Most people are aware that gains on the sale of a main residence are not generally subject to capital gains tax, due to a relief commonly known as Principal Private Residence (PPR) Relief. They are generally more fuzzy about the application of the relief to a loss and I have heard at least one professional adviser argue that the exemption only applies to gains and not losses (and therefore the sale of a PPR can give rise to an allowable loss).
Although it is true that the main PPR legislation only explains how gains are relieved, it is clear from section 16(2) of TCGA 1992 that similar ‘reliefs’ should be applied to losses:
16(2) Except as otherwise expressly provided, all the provisions of this Act which distinguish gains which are chargeable gains from those which are not, or which make part of a gain a chargeable gain, and part not, shall apply also to distinguish losses which are allowable losses from those which are not, and to make part of a loss an allowable loss, and part not; and references in this Act to an allowable loss shall be construed accordingly.
Therefore, it is clear that losses of a PPR will usually not be allowable losses, but is there anything that can be done to limit the exemption in such circumstances? To state the obvious, it will be to the taxpayer’s advantage to limit the exemption when there are losses.
Losses and lettings relief
Helpfully, HMRC’s view is that a corresponding reduction to a loss does not arise in respect of ‘letting relief’. The rationale for this is that letting relief “restricts the chargeable gain by three limits, explained at CG64710. If no gain arises, the limits cannot be applied. So the limits cannot be used to restrict a loss”. Therefore the PPR exemption for losses can usefully be restricted in cases where there has been any letting activity. Of course, this particular relief is now only available in very limited circumstances, where the house is occupied by both the owner and the tenant.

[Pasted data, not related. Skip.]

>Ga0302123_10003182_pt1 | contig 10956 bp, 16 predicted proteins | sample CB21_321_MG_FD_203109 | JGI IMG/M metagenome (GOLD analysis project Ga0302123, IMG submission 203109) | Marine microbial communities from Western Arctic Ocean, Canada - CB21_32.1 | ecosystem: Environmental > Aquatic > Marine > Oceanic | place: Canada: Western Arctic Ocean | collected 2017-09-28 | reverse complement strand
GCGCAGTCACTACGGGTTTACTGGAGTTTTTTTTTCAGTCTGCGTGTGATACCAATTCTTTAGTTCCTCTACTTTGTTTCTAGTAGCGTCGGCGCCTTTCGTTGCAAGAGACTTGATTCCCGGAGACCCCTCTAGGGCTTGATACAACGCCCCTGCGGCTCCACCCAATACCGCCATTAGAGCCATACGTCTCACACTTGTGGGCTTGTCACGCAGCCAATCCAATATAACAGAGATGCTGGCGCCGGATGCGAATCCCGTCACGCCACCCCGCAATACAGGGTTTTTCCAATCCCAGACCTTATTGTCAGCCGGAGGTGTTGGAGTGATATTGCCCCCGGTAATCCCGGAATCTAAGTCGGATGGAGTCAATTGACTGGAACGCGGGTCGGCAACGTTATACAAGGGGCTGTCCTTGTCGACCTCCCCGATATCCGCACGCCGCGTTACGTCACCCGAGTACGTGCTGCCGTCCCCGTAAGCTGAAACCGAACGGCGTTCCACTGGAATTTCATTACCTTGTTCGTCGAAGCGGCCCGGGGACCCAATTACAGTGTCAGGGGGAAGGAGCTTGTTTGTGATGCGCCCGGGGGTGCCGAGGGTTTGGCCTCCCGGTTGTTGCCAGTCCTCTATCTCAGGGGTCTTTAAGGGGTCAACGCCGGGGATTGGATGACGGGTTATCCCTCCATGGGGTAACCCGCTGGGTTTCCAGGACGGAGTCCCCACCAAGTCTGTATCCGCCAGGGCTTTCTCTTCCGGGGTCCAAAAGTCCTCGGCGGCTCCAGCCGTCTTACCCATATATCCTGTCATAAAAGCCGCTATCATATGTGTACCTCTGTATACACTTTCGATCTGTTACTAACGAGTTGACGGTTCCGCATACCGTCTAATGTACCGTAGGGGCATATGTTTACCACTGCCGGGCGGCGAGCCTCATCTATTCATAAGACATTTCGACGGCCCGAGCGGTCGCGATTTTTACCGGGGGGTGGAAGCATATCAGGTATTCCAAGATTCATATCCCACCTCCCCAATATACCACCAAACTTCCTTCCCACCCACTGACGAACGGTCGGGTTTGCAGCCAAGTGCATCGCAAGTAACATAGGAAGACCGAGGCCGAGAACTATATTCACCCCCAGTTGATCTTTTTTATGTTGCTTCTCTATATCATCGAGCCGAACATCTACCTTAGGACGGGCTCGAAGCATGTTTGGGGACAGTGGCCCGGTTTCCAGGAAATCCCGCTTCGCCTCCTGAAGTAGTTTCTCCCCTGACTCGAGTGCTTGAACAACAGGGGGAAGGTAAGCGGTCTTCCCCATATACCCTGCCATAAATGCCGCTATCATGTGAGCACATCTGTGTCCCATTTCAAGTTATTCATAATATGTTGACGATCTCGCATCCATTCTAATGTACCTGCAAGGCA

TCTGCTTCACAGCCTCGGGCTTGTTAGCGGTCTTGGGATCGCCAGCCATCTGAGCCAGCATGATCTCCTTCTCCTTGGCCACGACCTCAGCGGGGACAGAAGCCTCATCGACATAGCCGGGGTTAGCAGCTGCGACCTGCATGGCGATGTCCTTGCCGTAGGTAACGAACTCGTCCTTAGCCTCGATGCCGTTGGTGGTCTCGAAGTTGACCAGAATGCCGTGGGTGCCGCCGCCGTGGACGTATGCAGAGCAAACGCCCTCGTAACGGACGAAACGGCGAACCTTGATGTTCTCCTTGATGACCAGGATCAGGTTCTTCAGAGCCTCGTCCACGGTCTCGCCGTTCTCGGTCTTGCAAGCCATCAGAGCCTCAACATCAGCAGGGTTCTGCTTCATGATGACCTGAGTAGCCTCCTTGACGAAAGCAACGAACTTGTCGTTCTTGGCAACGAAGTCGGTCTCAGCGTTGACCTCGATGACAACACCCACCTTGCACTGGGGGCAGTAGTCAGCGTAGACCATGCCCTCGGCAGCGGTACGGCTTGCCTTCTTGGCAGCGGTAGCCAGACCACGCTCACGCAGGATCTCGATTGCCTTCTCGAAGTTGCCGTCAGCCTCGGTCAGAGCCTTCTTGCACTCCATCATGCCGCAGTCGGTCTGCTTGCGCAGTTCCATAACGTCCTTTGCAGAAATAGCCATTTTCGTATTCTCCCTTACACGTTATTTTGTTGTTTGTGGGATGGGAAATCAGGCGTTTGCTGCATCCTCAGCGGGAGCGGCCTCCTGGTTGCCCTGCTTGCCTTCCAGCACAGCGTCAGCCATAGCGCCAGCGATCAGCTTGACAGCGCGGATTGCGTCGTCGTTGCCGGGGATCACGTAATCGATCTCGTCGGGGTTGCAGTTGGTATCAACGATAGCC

Nine month rule
PPR relief only applies automatically for the last nine months of ownership. This means that a proportion of losses will be allowable from nine months after the taxpayer has left the property. The precise rate at which these accrue will depend upon the overall length of ownership of the property.
Sell to a developer
When developers buy property they will often plan to demolish it and then rebuild. They will usually therefore be keen (for stamp duty land tax purposes) to ensure that the property has been demolished by the time of completion. This should suit a loss-making vendor.
When the property stands at a gain, the vendor will want the residence to be in existence at the capital gains tax disposal point (as this is a condition for the relief to apply). However, the opposite applies in a loss making scenario. This can be achieved by having a conditional contract which places an obligation on the vendor to demolish the property before the contract becomes binding. In such a case, all losses should be available to carry forward.
When there is any prospect of triggering a loss on the disposal of a PPR, advice should always be taken to see if there is any viable way of limiting the impact of PPR relief. At the very least, the position should be thoroughly looked into after the event, to ensure that losses are claimed where possible.
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